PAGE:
Naturally, there are pros and cons to any agreement. Any potential gain for a country in exports or investments  should be weighed against potential loss to domestic producers, and especially the loss to the government in policy space and potential payout to foreign investors claiming compensation.

7 thoughts on “Martin Khor on TPPA

  1. We don’t know enough of the TPPA to comment on its merits or lack of…but from what has been leaked there are concerns. It has been said that the TPPA is a trade deal in name only. While it has many aspects of the average trade agreement, this one goes a lot further and sets up chilling constraints on how each country manages its domestic regulation.

    Why are all of the negotiations on the agreement secret in all countries? It has been reported that it would seriously hinder a country managing its own affairs in the future. And it is not just environmental regulation that would be impacted. The TPPA’s tentacles also extend to things like workers rights, health care and intellectual property. It has been claimed that In short democracy and self determination are all on the line. MITI has some explaining to do.

  2. TDM wants to involve PRC.
    I want an AC moored between KK and Labuan.
    A PRC frigate moored off Bintulu recently and their seamen were having porridge and smiling at Malaysian. Our RMN did nothing but shit bricks.

  3. “The Best Way to Rob a Bank Is to Own One”
    So is TPPA robbing us? It might be good to be robbed. If we fight back we might get killed. I would welcome TPPA with open arms but first show me your mani.

  4. MITI must give statement on issue of Tobacco trade. It must be consistent with Framework Convention for Tobacco Control (FCTC). Because there are nation in the TPPA group that has not been the party to FCTC. Article 2 of FCTC restrict any treaty or agreement that contradict it’s provisions. The health and well being of the people of Malaysia is at stakes . The AG Office should take up this legal issue and make sure Malaysia is protected . The gain from TPPA has yet to be seen but for sure we are selling cheap our right and freedom and our children right and freedom for a promise of future wealth that no body can be sure off , accept projection base on industries data.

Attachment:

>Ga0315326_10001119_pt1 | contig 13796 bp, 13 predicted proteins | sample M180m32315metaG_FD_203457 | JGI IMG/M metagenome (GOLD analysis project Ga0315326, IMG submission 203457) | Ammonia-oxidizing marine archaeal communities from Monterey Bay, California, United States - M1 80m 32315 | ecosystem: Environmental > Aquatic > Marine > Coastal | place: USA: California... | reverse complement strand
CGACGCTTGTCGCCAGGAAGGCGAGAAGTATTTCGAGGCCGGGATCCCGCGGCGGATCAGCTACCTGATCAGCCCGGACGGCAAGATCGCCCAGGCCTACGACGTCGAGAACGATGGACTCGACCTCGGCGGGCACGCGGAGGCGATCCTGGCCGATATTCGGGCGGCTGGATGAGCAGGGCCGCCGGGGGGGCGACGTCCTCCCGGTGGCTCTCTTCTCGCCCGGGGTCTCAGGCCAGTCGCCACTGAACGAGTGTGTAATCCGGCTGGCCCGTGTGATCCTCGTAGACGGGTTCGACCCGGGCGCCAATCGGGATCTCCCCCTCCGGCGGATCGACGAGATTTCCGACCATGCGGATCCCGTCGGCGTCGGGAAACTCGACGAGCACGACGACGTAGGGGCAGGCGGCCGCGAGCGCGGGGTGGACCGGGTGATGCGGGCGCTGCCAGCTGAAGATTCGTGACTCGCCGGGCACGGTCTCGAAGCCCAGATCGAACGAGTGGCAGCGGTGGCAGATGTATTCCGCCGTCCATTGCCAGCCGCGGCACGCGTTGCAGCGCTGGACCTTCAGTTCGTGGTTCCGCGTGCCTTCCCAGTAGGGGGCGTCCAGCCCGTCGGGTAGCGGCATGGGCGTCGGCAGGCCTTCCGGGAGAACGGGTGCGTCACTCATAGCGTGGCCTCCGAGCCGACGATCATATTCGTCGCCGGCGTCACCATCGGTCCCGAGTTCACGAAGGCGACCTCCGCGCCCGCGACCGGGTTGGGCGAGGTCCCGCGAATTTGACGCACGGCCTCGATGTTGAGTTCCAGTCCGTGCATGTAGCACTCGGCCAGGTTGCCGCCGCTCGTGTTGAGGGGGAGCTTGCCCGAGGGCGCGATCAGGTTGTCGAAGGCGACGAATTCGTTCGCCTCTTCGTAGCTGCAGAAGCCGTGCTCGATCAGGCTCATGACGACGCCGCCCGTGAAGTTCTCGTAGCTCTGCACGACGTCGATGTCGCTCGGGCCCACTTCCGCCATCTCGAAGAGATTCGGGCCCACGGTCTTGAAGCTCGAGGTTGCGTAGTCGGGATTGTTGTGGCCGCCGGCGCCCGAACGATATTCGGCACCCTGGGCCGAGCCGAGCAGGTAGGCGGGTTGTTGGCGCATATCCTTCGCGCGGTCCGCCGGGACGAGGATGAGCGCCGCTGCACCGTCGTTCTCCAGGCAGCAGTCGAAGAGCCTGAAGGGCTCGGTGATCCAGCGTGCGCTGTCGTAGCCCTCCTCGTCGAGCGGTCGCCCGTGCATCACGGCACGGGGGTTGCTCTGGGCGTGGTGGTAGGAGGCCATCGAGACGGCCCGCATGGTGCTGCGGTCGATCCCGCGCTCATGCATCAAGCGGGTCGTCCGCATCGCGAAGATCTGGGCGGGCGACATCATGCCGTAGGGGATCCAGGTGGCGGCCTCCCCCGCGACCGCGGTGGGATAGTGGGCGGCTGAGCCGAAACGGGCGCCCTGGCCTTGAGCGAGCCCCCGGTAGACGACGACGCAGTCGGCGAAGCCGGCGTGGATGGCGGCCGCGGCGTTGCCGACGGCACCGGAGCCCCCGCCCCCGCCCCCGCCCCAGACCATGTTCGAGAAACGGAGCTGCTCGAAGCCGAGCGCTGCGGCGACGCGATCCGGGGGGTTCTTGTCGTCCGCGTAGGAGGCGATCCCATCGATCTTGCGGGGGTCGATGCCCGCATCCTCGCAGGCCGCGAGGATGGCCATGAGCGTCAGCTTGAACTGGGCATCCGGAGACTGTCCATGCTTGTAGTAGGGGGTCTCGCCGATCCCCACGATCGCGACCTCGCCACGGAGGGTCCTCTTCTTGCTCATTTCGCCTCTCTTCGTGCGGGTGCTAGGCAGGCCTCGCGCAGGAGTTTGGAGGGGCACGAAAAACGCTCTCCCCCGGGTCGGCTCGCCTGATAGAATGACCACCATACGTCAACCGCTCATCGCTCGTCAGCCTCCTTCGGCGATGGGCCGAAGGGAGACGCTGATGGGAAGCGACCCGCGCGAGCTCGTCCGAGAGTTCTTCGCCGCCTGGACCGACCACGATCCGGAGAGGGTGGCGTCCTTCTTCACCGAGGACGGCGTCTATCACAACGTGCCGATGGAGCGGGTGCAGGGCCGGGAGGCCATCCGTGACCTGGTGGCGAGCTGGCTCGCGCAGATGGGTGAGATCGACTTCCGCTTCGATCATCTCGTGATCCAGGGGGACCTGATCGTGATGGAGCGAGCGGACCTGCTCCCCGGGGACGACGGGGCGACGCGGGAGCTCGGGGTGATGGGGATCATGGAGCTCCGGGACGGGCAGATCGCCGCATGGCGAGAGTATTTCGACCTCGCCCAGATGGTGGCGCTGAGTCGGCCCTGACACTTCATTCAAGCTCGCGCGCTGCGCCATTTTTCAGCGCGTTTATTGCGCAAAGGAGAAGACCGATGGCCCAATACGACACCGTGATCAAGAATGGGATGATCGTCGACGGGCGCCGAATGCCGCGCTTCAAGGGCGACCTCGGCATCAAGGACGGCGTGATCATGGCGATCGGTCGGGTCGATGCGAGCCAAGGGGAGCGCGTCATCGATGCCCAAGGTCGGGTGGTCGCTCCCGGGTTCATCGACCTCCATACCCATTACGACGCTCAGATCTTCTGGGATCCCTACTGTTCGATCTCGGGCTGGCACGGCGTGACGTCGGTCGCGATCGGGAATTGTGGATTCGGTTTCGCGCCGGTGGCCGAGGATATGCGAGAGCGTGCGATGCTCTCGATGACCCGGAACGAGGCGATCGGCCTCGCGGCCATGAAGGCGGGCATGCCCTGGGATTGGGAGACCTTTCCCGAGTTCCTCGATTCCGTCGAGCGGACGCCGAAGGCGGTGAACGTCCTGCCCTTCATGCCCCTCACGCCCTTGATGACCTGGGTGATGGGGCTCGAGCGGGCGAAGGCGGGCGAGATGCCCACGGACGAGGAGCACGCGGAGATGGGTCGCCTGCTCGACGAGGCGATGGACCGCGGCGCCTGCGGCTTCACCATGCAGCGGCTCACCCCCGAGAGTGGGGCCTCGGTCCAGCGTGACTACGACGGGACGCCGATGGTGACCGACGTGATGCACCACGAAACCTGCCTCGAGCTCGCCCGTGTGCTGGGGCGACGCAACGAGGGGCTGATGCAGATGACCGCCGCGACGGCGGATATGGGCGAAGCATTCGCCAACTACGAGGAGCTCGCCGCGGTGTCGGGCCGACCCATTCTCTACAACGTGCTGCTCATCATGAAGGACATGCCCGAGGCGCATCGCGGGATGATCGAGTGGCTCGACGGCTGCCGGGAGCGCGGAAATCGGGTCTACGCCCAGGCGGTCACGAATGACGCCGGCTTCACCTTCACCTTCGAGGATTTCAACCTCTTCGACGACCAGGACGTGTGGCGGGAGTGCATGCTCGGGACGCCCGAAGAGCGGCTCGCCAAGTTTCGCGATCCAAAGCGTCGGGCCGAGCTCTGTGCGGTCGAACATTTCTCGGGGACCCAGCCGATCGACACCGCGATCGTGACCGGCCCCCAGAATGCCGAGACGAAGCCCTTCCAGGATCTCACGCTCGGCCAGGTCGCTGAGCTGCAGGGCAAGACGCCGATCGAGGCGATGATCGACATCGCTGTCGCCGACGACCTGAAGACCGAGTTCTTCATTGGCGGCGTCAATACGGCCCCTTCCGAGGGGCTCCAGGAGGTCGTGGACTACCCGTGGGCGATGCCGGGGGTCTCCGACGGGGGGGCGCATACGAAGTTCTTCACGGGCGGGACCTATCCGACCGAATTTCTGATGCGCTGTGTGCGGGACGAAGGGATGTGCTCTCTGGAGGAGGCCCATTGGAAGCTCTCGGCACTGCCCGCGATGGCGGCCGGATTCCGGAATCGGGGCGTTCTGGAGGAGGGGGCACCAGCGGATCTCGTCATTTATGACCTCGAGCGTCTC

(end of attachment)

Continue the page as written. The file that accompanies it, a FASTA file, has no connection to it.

5. Smoking? Tobacco? I ‘m addicted to it – a most foul and malignant habit, i admit.
    So you think the tobacco thingy can derail TPP? Nah, wet dreams – even Oz and NZ will have to play-smoke along. There are seriously more substantive issues.

    This article, is a no-brainer – in fact it’s totally brain-dead. I have part of the specifics, but i can’t tell you guys cuz otherwise what is there to negotiate? If the Parliament knows – what is the point of negotiating. You fellas never play poker or mah-jong ah?

    The best path, is that only the members within the Parliamentary caucus be informed of the progress or lack thereof. They can give inputs, cuz the midgets in the Ministries and Agencies are cretins. Whatever is left of the Old-Guard is being pensioned off.

    As for Octo’s blabbering and incontinence, remember – it’s him that started the spiral inexorably downwards. Btw i’m not a negotiator, cuz nobody listens to me – including my GR puppy. I can only mediate, whine and bark at ‘Infantile’, ‘Senescent’ and ‘Somnolent’ wish-lists and selfish agendas.

  6. For Third World countries agricultural products is the key The EU and US have kept processed agricultural products off the table for decades and have benefited from it. Duties or/ and subsidies will price your processed agricultural products out of their market. They just want you to export raw materials only.

    We need negotiators who will not give an inch because this has been going on ever since I joined service in 1968. Yes prices for raw materials have gone up but they have not kept pace with prices we have to pay for finished products in spite of them being manufactured in our backyard. Just take the price of VW Beetle as an example. I paid RM6,100 for a 1300 in 1968. My neighbour just paid RM 210,000 for an improved and higher powered product. But certainly the car has not improved by 36 times when compared to the on in 1968.

    In many instances we have unilaterally done away with out import duties for manufactured goods without getting a corresponding benefits for our manufactured products. They are after the lucrative Trade in Services and government procurements in our markets. Please do not yield until and unless they have matched every sen in opening up our markets for services and government procurements. All previous negotiations on free trade were stalled because of agricultural products. Yes, they have yielded on Textile, Footwear and garments, even that was based on quotas. But that is all we can expect them to yield under TPP. Thank you and God Bless.